There, this Outback is even less tolerant of any shenanigans but behaves exactly as you’d expect, with far more pronounced body motions and squeals of protest from the tires. And owners making the switch from the regular car should prepare for more prominent brake dive and acceleration squat on account of the softer springs. Overall, though, the Wilderness feels controlled, and it’s as comfortable and relaxed as its regular kin when driven within its limits.
Our largest complaint centered around the CVT, which is programmed to provide the sensation of the stepped-gear shifting of regular automatics. It regularly chooses a fake ratio when you don’t really want one—particularly during acceleration above moderate levels—sometimes hunting around for what it deems to be the proper gear, and its programmed “shifts” are both slow and slurred. Luckily, a set of paddles behind the steering wheel allow the driver to select a ratio on their own.
All in all, the Wilderness is nearly as relaxing to drive as, say, a Mercedes-Benz E-Class—it’s ready to take things easy. The CVT behavior and handling emphasize this fact, and it’s the sort of car that encourages you to drop the windows, put an elbow on the sill, and munch on some trail mix on the way to the next trailhead.
What About Off-Road?
It’s on the dirt and rocks where we need more time for evaluation. Little more than a dirt road with a couple of steep grades, the route used by Subaru at Calamigos Ranch in Malibu was off-road on easy mode—if a truly hardcore off-road trail is a double black diamond, this course was a blue square. We’re fairly sure the regular Outback could have handled it, and the Wilderness scampered up the steepest climb with aplomb and did the one tricky descent on our path all on its own thanks to X-mode’s hill-descent control.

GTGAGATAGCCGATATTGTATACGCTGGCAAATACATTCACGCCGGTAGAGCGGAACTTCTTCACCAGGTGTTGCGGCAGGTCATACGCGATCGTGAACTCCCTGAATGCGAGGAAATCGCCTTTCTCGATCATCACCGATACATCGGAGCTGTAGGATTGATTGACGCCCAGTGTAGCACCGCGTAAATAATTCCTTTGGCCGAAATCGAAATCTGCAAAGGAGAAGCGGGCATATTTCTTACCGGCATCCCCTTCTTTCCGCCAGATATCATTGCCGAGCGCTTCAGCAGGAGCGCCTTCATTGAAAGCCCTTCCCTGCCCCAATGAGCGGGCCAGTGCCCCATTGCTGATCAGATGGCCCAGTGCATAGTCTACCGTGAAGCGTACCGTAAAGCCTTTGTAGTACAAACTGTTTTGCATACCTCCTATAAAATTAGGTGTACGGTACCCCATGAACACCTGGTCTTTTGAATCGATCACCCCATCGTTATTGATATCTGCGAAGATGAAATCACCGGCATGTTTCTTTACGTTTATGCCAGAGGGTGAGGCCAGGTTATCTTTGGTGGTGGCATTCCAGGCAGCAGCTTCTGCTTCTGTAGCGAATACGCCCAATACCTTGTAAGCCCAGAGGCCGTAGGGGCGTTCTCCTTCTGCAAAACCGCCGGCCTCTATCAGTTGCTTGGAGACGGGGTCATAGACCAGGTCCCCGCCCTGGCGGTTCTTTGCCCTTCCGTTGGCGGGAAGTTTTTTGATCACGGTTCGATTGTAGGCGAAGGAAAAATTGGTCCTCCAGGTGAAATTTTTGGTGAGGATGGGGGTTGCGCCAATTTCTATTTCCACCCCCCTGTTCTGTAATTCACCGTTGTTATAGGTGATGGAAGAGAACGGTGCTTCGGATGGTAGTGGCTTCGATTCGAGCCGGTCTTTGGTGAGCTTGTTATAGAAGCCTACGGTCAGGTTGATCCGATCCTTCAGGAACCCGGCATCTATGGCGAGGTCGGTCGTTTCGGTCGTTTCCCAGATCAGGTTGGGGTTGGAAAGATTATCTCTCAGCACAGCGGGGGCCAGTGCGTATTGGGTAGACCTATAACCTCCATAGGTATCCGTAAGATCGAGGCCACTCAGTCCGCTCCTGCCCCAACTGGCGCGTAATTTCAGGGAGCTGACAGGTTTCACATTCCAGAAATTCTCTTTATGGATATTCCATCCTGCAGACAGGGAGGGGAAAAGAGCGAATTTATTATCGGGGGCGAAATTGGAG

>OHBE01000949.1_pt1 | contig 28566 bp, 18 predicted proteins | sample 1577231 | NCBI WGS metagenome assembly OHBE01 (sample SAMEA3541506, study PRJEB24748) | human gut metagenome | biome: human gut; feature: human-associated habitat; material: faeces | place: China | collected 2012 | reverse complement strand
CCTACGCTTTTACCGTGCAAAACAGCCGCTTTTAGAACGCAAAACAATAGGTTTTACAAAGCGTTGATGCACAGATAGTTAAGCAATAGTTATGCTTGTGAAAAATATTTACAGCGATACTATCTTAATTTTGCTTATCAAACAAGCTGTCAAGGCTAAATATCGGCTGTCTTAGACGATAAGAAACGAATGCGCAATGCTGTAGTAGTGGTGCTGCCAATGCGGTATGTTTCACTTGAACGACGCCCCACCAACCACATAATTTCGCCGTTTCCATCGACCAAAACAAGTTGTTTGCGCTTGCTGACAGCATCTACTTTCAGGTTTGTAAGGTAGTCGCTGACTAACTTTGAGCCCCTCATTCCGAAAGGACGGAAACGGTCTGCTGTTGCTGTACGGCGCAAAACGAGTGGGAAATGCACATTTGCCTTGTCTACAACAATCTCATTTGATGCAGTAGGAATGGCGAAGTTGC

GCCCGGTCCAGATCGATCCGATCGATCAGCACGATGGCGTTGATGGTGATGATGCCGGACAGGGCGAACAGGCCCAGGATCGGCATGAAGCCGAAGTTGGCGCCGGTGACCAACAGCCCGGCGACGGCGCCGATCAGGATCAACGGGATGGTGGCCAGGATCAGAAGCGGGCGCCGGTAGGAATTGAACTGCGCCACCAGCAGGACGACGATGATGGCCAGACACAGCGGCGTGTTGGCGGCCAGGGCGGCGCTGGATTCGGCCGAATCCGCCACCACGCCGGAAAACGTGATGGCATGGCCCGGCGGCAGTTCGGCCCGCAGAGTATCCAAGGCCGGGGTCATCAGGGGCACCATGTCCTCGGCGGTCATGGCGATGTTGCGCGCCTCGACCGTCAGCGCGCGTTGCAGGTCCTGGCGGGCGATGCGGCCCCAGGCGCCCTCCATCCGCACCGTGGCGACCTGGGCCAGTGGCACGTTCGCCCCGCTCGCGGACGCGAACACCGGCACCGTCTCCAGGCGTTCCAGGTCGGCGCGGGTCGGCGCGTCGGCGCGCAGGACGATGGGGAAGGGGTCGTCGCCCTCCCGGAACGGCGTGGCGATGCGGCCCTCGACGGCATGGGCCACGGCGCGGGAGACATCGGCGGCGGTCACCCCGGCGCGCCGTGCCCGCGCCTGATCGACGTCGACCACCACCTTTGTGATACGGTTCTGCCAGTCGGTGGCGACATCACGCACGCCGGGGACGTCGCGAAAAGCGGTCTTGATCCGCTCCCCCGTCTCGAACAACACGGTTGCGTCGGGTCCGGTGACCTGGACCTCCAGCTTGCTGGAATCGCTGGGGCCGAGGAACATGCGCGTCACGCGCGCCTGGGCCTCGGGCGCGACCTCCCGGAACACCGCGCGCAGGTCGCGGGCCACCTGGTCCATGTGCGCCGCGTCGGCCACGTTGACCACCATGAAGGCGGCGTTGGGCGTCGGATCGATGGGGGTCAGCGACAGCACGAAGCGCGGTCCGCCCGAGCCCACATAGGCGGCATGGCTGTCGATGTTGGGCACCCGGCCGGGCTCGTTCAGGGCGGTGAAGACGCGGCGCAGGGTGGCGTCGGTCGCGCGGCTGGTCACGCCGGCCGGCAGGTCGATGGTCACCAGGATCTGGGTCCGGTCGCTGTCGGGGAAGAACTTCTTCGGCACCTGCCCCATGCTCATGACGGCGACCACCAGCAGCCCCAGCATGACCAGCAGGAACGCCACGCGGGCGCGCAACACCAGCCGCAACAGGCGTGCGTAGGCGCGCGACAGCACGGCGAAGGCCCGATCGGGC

Traction was never a problem, either, as X-mode works the clutches at the axles and optimizes the stability and traction control to ensure the wheels that have the grip can take advantage of engine power. And given the Outback’s relatively tidy size, it wasn’t caught out by hairpin turns or narrow sections on the trail. For its part, the CVT was less of an issue on the dirty stuff, choosing and holding ratios to smoothly deliver power.
The Cost of the Wild
A top-spec Outback Touring starts at $38,545, and the Wilderness will be priced from $38,120. That makes it the second most expensive Outback you can buy, but it still gets Subaru’s EyeSight safety tech (automatic reverse braking is optional) and most of the Touring’s kit—like the vegan leather upholstery and a massive, tablet-like infotainment display—as standard. All that’s left to add is an optional moonroof and dealer accessories such as a full set of underbody skidplates, both of which were on our review vehicle. All told, an example like our Wilderness costs $39,965.
To recap, that’s more off-road ability, the same high level of equipment, and unique, cool-looking visuals for just over $1,500 more than a high-spec Touring, which sounds like a screamin’ deal for all those folks asking for a tougher but equally livable Outback. We still want to give the Outback Wilderness a more difficult off-road workout—and we plan to—but this first experience seems to indicate their wish was granted.
|2022 Subaru Outback Wilderness|
|BASE PRICE||$38,120 ($39,965 as tested)|
|LAYOUT||Front-engine, AWD, 5-pass, 4-door SUV|
|ENGINE||2.4L/260-hp/270-lb-ft turbo DOHC 16-valve flat-4|
|CURB WEIGHT||3,900 lb (MT est)|
|L x W x H||191.3 x 66.9 x 74.6 in|
|0-60 MPH||8.7 sec (MT est)|
|EPA FUEL ECON||22/26/24 mpg|
|ENERGY CONSUMPTION, CITY/HWY||153 kWh/100 miles|
|CO2 EMISSIONS, COMB||0.83 lb/mile|
|ON SALE||summer 2021|